Each of the creatine and the creatinine sensors of the dual sensor system are built up as illustrated in Fig. 5. Referring to Fig. 5, an alumina substrate 110 of a thickness of 200 μm is provided at one surface with a circular platinum working electrode 120 of a diameter 1000 μm and a thickness of 10 μm, an annular platinum counter electrode 130 of an outer diameter 3000 μm, an inner diameter 2000 μm and a thickness of 10 μm, covering the angular range 30- 330° of the outer periphery of the working electrode, and a circular silver/silver chloride reference electrode 140 of a diameter 50 μm, positioned at the outer periphery of the working electrode at 0°. All of these three electrode structures are connected to the sensor electronics (not shown) across the alumina substrate 110 via platinum filed through holes (not shown) traversing the substrate. Upon operation, the working electrode 120 is polarised to +675 mV vs. the reference electrode 140.

Further on the alumina substrate 110 are two-layered structures of glass and polymer encapsulant. These two-layered structures include an annular structure 160, 161 of an outer diameter 1800 μm, an inner diameter 1200 μm and a thickness of 50 μm surrounding the working electrode 120 and a structure 150, 151 of a thickness 50 μm surrounding the complete electrode system. Both of these two-layered structures consist of an inner layer 150, 160 facing the alumina substrate 110 of ESL glass 4904 from ESL Europe of the United Kingdom of a thickness of 20 μm, and an outer layer 151, 161 of polymer encapsulant from SenDx Medical Inc. of California, USA as disclosed in international patent application WO97/43634 to SenDx Medical Inc. of California, USA which comprises 28.1% by weight of polyethylmethacrylate (Elvacite, part number 2041, from DuPont), 36.4% by weight of carbitol acetate, 34.3% by weight of silaninized kaolin (part number HF900 from Engelhard), 0.2% by weight of fumed silica and 1.0% by weight of trimethoxysilane.

A circular inner membrane 170 of cellulose acetate and cellulose acetate butyrate of a diameter 1200 μm and a thickness of 10 μm covers the working electrode 120.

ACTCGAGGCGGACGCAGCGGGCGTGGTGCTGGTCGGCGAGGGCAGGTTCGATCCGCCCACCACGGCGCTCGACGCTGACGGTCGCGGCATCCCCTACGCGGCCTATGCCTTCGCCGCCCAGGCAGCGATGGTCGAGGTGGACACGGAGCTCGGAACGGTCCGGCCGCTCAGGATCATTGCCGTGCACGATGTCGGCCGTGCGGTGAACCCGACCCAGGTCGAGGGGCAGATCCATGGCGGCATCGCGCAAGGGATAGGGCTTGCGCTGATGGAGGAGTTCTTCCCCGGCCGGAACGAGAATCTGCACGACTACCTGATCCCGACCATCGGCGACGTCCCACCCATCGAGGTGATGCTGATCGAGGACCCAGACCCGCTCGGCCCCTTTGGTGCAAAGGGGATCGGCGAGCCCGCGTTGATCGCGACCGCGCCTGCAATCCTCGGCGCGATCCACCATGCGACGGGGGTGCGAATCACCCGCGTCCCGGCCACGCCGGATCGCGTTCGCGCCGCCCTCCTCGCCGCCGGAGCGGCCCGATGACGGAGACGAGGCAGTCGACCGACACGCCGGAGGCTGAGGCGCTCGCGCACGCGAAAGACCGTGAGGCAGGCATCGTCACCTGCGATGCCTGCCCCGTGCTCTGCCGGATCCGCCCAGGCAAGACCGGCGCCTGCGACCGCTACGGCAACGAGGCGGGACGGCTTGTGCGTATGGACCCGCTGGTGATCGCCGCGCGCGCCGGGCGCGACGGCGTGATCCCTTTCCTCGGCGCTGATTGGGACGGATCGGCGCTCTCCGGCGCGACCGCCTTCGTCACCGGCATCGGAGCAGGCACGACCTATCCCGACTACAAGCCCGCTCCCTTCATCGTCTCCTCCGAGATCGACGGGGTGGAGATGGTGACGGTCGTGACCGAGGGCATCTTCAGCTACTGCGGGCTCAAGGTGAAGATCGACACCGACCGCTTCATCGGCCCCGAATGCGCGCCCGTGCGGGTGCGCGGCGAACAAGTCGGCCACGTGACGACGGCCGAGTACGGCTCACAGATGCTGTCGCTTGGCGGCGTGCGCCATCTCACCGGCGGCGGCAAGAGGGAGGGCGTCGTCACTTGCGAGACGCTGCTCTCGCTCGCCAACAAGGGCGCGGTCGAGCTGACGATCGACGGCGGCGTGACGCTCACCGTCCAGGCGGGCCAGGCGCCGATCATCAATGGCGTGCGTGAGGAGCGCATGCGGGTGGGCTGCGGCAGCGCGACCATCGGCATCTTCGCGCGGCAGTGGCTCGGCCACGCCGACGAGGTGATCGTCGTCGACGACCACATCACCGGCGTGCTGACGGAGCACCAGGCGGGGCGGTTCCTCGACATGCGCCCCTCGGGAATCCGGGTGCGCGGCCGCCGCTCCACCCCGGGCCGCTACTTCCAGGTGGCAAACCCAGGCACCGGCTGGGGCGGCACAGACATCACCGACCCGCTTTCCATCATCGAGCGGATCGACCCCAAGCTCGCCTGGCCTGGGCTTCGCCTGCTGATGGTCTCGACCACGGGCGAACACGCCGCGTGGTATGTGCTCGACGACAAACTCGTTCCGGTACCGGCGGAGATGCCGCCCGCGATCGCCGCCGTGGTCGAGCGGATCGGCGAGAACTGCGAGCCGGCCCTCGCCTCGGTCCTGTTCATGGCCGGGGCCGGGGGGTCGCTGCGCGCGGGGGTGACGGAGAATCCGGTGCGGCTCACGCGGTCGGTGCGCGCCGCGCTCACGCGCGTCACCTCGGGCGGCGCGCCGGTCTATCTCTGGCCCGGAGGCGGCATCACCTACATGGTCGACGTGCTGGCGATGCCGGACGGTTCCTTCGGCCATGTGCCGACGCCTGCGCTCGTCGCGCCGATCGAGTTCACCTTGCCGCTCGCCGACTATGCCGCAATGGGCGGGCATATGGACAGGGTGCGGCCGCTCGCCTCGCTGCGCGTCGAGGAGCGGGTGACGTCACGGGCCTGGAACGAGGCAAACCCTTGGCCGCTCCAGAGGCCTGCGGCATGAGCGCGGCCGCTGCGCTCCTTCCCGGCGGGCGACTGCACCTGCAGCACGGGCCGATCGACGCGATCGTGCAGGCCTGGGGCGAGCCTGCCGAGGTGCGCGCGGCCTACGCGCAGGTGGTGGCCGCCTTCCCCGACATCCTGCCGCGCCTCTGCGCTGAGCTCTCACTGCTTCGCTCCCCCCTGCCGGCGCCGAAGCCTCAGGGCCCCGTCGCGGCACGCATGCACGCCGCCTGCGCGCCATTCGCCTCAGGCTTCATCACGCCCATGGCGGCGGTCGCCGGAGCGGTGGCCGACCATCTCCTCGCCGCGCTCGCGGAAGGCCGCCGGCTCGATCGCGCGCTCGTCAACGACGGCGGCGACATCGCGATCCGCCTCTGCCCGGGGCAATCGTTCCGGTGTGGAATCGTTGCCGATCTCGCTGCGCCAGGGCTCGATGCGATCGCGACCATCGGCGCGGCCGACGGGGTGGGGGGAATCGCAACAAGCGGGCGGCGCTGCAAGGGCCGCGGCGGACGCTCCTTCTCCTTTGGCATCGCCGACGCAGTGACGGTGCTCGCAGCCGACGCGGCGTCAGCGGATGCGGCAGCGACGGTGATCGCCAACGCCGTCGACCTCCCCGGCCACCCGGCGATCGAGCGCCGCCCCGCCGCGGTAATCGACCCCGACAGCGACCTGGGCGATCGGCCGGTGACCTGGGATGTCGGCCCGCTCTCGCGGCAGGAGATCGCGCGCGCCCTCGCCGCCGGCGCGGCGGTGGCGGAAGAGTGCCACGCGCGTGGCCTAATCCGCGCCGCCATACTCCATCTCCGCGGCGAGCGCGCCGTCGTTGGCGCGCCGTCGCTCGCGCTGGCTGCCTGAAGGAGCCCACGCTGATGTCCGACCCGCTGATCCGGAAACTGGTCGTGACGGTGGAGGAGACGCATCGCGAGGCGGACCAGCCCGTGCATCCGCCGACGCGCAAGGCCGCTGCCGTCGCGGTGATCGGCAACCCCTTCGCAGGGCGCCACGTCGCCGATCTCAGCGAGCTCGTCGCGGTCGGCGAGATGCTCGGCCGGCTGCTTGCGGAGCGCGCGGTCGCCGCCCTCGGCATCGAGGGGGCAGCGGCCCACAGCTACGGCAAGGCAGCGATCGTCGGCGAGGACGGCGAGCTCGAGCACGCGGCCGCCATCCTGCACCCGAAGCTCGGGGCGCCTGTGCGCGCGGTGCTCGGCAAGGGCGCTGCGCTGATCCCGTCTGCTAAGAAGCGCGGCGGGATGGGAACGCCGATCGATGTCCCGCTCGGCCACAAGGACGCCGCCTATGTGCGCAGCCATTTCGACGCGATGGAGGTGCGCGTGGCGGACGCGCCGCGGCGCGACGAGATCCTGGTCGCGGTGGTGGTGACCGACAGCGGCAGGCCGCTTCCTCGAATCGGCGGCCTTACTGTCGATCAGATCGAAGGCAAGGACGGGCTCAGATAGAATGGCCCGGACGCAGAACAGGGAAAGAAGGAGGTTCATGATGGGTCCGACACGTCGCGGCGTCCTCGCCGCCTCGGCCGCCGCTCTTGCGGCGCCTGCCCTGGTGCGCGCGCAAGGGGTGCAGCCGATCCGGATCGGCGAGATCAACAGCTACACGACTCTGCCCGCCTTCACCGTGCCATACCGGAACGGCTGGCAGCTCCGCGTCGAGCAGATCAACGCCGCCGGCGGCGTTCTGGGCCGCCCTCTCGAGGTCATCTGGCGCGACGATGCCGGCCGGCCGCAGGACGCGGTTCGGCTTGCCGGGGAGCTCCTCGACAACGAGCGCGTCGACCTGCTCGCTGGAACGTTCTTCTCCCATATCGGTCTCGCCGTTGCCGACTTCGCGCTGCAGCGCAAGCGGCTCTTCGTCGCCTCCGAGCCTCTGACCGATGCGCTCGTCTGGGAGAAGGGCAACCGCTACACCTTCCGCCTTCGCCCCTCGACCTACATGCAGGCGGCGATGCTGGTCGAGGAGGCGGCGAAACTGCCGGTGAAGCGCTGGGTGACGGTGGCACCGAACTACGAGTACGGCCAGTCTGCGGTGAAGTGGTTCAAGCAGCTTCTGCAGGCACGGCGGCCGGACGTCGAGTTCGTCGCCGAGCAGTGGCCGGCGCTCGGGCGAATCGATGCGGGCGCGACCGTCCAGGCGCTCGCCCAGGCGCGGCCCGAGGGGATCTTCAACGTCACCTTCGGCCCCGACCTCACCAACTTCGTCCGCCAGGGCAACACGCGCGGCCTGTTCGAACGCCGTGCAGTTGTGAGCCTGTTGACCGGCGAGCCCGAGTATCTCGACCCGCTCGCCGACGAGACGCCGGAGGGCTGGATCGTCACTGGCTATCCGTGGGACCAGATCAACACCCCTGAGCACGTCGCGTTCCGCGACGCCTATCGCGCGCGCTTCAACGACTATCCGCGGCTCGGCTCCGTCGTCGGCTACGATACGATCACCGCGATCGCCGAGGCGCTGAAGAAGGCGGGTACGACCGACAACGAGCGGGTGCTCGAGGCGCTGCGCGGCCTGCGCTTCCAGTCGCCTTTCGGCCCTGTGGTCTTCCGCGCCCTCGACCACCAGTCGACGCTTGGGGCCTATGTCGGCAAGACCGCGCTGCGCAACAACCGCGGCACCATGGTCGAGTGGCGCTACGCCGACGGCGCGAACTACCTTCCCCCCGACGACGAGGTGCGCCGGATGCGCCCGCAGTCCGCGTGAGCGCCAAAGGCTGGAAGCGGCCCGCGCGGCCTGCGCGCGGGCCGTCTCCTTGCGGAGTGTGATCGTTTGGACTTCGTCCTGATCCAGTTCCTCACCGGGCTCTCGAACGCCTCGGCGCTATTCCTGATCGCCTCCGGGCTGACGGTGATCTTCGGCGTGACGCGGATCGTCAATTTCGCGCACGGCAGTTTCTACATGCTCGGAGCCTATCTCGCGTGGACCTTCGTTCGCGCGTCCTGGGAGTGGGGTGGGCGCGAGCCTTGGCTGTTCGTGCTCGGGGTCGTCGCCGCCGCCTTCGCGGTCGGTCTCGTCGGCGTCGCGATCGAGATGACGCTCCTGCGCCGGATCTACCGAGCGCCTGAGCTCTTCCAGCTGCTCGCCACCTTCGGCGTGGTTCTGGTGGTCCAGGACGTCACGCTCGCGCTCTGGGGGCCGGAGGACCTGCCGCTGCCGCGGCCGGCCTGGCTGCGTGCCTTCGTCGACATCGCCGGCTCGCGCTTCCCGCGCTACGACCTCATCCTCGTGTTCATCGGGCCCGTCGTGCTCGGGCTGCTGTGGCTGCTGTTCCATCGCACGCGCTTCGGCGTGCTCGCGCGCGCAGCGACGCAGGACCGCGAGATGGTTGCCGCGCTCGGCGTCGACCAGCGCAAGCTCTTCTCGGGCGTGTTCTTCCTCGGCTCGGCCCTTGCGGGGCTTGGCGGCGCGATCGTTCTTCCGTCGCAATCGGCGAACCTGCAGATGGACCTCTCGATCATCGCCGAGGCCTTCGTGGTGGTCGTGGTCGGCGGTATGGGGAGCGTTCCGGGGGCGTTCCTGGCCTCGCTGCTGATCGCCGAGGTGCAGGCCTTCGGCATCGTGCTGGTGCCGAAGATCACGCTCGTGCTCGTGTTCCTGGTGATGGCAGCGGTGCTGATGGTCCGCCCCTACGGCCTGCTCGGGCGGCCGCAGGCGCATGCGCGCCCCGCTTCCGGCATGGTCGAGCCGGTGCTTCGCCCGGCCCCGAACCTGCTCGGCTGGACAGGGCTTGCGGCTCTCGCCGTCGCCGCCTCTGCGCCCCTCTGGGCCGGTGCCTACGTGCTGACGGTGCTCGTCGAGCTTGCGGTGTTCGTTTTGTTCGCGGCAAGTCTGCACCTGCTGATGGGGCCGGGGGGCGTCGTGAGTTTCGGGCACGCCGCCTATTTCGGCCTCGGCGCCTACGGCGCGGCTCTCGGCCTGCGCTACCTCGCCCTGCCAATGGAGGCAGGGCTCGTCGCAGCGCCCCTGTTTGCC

For the creatinine sensor, a circular enzyme layer 180 of creatininase, creatinase and sarcosine oxidase crosslinked by glutaric aldehyde of a diameter 1200 μm and a thickness of 2 μm covers the inner membrane 170.

For the creatine sensor, a circular enzyme layer 180 of creatinase and sarcosine oxidase crosslinked by glutaric aldehyde of a diameter 1200 μm and a thickness of 2 μm covers the inner membrane 170.

The enzyme layer 180 was prepared by dispensing 0.4 μl of a buffered solution of the enzymes crosslinked by glutaric aldehyde on the cellulose acetate membrane 170. The enzyme layer was dried 30 min. at 370C. A circular outer membrane layer 190 of PVC/trimethylnonyl-triethylene glycol/ diethylene glycol of a diameter 4000 μm and a thickness of 10 μm covers the complete electrode system, centered onto the working electrode 120.

The outer membrane was prepared from 1.35 gram of poly vinyl chloride (Aldrich 34,676- 4), 0.0149 gram of trimethylnonyl-triethylene glycol (Tergitol TMN3 from Th.

Goldschmidt) and 0.134 gram diethylene glycol which were added to 21.3 gram of tetrahydrofurane and 7.58 gram of cyclohexanone. The mixture was stirred until the PVC was dissolved and a homogenous solution was obtained. 28.5 gram of tetrahydrofurane was added to obtain a 2% solution of a 90/1/9 PVC/surfactant/ hydrophilic compound composition. The solution was dispensed on the sensor area to cover all three electrodes and to have an approx. 0.5 mm overlap with the polymer encapsulant 151. The outer membranes were dried for 30 min. at 23±2°C and for Vh hour at 400C.

All three layers 170, 180, 190 were dispensed on an x,y,z-table mounted with an automatic dispensing unit (IVEK pump).

In the creatinine sensor, both creatine and creatinine are converted into hydrogen peroxide. In the creatine sensor, only creatine is converted into hydrogen peroxide.

The concentration of creatinine is determined from the difference between the creatinine sensor signal (representing creatine + creatinine) and the creatine sensor signal (representing creatine).

Example 1: Influence of manganese on creatinine sensor measurements

A blood analyser of the type ABL™735 from Radiometer Medical ApS, Denmark, was modified to accommodate the dual sensor system described above ("Exemplary sensor construction (conventional sensor)").